“Going Clear”: a review of HBO’s documentary uncovering Scientology’s secrets

SNN0401DAV-_1541133a

David Miscavige/photo submitted

By Matt Williams

Virtually anyone who follows pop culture will remember when Tom Cruise jumped on the couch during The Oprah Winfrey Show and proclaimed his love for Katie Holmes. It has been parodied many times due to Cruise’s bizarre behavior that day and during subsequent sightings and interviews. It is no secret that Cruise is a member of the Church of Scientology; but like me, many did not completely understand the religion.

HBO recently started airing the documentary, “Going Clear: Scientology and the Prison of Belief.” It is based on a book that covers common ground. “Going Clear: Scientology, Hollywood and the Prison of Belief” was written by Lawrence Wright and published in 2013 while the film counterpart was released in early 2015.

The film covers everything from the beginnings of Scientology to the recent age led by chairman David Miscavige. It features interviews with several high profile former members that have decided to break their silence and speak out against the wrongdoings that they have witnessed and experienced first hand.

2219462519_815253ae34_o

L. Ron Hubbard/photo submitted

L. Ron Hubbard, the founder, first began his career as a pulp fiction sci-fi writer during the Great Depression. He began writing “Dianetics” in 1950, a book based on his own personal version of modern psychology. In the following years, he elaborated on “Dianetics” with follow-up books. In 1953, he formed the Church of Scientology, mainly to achieve a tax exempt status, but also to develop a following based on his studies. Hubbard did not legally achieve the tax exempt status and was being investigated by the IRS. He decided to flee the United States by means of sea. He purchased a ship and formed the “Sea Organization” using dedicated members of the church and took them overseas to spread the word of Scientology. After being banned from many European countries, Hubbard eventually made his way back to the United States. He passed away in the U.S. on January 24, 1986.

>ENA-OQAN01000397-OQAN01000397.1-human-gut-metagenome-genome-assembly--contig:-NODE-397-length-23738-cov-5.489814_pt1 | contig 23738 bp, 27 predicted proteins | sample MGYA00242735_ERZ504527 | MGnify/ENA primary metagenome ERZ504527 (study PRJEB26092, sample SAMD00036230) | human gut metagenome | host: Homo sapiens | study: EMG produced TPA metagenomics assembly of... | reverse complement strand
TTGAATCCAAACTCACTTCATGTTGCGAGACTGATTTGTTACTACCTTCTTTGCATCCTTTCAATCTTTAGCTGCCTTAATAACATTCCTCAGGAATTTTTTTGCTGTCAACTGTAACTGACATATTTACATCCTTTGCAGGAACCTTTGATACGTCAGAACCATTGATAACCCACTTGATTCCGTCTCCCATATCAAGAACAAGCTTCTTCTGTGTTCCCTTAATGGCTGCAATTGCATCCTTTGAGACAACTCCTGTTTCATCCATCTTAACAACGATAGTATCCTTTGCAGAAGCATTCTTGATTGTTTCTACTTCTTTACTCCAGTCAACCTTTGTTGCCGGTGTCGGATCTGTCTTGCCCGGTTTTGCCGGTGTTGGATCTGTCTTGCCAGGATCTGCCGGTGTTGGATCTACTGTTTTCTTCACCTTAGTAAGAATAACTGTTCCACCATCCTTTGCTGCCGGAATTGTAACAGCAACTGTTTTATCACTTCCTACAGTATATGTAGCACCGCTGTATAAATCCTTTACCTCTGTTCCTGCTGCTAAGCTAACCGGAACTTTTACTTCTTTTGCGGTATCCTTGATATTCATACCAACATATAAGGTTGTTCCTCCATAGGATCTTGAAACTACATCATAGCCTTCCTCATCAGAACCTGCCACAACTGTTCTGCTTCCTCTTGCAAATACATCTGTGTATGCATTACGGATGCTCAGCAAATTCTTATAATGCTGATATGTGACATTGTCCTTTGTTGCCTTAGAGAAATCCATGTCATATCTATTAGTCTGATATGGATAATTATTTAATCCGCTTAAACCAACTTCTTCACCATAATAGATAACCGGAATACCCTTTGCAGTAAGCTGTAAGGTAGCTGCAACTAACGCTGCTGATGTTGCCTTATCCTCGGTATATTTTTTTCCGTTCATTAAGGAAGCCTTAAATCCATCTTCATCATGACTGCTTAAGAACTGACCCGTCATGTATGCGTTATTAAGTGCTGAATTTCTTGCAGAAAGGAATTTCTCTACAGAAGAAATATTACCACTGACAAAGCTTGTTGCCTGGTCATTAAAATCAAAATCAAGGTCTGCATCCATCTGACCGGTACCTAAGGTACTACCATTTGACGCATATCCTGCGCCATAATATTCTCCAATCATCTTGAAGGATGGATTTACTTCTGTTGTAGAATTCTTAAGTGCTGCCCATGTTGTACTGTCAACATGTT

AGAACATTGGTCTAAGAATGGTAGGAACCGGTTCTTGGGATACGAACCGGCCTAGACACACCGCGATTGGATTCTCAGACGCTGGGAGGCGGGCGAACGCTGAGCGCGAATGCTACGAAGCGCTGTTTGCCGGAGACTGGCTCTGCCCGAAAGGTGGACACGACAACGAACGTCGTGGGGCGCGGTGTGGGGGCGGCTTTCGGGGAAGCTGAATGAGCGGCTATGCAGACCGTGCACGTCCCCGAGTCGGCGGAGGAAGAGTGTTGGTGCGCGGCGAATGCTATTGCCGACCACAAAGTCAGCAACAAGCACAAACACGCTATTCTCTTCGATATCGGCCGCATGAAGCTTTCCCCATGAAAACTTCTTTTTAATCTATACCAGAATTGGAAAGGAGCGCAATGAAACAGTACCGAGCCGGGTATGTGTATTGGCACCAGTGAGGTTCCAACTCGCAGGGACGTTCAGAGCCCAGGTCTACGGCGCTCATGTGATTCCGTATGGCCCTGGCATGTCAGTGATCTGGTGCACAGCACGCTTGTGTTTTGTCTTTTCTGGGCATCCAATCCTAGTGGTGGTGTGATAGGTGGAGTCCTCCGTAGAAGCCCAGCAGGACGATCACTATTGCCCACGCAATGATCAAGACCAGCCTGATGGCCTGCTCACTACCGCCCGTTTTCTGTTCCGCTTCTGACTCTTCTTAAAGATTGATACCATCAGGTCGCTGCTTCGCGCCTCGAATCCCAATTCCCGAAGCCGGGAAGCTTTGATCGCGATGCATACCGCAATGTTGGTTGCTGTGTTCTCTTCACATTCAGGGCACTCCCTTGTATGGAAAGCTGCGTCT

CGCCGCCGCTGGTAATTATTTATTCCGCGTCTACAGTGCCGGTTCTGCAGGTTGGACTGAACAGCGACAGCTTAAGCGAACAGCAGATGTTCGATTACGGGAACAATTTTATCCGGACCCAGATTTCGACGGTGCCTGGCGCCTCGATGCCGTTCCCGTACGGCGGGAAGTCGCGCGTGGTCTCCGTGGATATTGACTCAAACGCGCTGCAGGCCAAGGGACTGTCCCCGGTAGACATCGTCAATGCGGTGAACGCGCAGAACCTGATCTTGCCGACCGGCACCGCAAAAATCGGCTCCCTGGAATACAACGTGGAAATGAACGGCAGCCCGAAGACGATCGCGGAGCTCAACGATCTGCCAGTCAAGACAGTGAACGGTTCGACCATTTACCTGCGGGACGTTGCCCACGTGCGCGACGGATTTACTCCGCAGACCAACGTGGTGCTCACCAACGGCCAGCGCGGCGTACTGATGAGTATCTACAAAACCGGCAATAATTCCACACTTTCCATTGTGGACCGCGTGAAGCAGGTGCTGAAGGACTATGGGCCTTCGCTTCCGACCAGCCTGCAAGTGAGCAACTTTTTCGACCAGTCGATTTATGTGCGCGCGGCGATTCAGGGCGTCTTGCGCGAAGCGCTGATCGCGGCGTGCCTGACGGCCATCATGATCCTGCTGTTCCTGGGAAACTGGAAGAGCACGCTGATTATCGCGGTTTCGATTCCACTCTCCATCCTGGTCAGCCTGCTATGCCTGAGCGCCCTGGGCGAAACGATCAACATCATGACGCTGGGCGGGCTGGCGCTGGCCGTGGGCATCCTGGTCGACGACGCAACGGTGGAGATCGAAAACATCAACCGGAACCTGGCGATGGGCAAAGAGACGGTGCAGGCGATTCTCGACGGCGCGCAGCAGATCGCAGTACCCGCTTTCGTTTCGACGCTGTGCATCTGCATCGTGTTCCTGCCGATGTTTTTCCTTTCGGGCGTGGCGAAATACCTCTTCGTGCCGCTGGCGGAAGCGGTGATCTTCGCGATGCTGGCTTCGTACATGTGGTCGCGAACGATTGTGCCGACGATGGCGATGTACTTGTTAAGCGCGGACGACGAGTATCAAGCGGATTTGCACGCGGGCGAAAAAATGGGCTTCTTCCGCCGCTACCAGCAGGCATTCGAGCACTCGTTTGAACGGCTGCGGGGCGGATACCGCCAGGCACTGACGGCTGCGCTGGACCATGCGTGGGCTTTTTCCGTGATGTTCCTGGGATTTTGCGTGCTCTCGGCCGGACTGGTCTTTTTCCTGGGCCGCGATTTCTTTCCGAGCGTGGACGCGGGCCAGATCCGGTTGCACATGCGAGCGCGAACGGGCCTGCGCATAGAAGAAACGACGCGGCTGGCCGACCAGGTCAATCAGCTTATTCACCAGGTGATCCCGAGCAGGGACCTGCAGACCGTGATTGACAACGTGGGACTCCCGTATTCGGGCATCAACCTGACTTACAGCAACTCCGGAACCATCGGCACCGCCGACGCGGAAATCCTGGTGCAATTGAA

Following his death, Miscavige seized control and took Scientology in the direction that he saw fit. Scientology finally achieved its tax exempt status in 1993 after a large number of scientologists sued the IRS.

Miscavige is said to have used illegal tactics to silence those who speak out against the church. These people are, as Hubbard named them, “Fair Game.” He has reportedly beaten and tortured people, blackmailed church members, had former members stalked and even has been said to have a member of the church clean a restroom floor with his tongue. The church has also reportedly developed their own “black site,” where members are held and tortured for months at a time.

One thing that seems to be a common denominator in making members want to leave the church is that they are forced to disconnect with friends or family due to that person being deemed a Suppressive Person, or SP. There are many things that could label one as an SP, such as speaking out against actions of the church, not fully willing to submit oneself to the church, or being homosexual.

Members of the church must be “audited” on a regular basis. During the auditing process, a person is hooked up to an E-meter (one third of a lie detector) and while telling the auditor things that they have done, or things that make them angry, all supposedly to help them rid their body of invisible beings that are invading space in their body with the ultimate goal to be deemed “clear.” There are many reports that the church uses the information that has been gathered during the auditing process to blackmail the members into staying with the church or simply to silence them.

The documentary is definitely a must-see. It uncovers the side of a religion that has taken hold of many Americans and others worldwide to which they literally become a slave. To see the film, check your local listings and watch it on HBO or hbo.com.

Share the joy
  •  
  •  
  •  
  •  
  •  
  •  
  •  
  •  
  •  
  •  
  •  
  •  
  •  
%d bloggers like this: